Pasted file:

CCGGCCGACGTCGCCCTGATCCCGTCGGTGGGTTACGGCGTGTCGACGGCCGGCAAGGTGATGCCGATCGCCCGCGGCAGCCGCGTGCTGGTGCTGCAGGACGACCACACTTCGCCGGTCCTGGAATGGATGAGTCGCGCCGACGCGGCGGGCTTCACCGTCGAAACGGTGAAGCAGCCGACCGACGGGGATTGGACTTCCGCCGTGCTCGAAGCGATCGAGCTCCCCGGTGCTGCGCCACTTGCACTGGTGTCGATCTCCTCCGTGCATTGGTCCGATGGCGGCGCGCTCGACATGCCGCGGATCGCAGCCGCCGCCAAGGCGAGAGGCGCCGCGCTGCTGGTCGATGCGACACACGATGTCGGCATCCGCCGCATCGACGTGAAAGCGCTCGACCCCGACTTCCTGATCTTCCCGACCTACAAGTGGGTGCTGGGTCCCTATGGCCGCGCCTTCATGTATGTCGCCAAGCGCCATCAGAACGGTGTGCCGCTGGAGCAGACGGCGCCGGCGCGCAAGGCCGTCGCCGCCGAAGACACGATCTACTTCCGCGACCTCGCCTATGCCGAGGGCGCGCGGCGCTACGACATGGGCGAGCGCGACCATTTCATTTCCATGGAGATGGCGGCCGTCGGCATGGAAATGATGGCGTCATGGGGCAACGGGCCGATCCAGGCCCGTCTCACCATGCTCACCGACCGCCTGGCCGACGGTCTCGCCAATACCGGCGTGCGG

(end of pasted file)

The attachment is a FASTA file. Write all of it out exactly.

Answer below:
CCGGCCGACGTCGCCCTGATCCCGTCGGTGGGTTACGGCGTGTCGACGGCCGGCAAGGTGATGCCGATCGCCCGCGGCAGCCGCGTGCTGGTGCTGCAGGACGACCACACTTCGCCGGTCCTGGAATGGATGAGTCGCGCCGACGCGGCGGGCTTCACCGTCGAAACGGTGAAGCAGCCGACCGACGGGGATTGGACTTCCGCCGTGCTCGAAGCGATCGAGCTCCCCGGTGCTGCGCCACTTGCACTGGTGTCGATCTCCTCCGTGCATTGGTCCGATGGCGGCGCGCTCGACATGCCGCGGATCGCAGCCGCCGCCAAGGCGAGAGGCGCCGCGCTGCTGGTCGATGCGACACACGATGTCGGCATCCGCCGCATCGACGTGAAAGCGCTCGACCCCGACTTCCTGATCTTCCCGACCTACAAGTGGGTGCTGGGTCCCTATGGCCGCGCCTTCATGTATGTCGCCAAGCGCCATCAGAACGGTGTGCCGCTGGAGCAGACGGCGCCGGCGCGCAAGGCCGTCGCCGCCGAAGACACGATCTACTTCCGCGACCTCGCCTATGCCGAGGGCGCGCGGCGCTACGACATGGGCGAGCGCGACCATTTCATTTCCATGGAGATGGCGGCCGTCGGCATGGAAATGATGGCGTCATGGGGCAACGGGCCGATCCAGGCCCGTCTCACCATGCTCACCGACCGCCTGGCCGACGGTCTCGCCAATACCGGCGTGCGG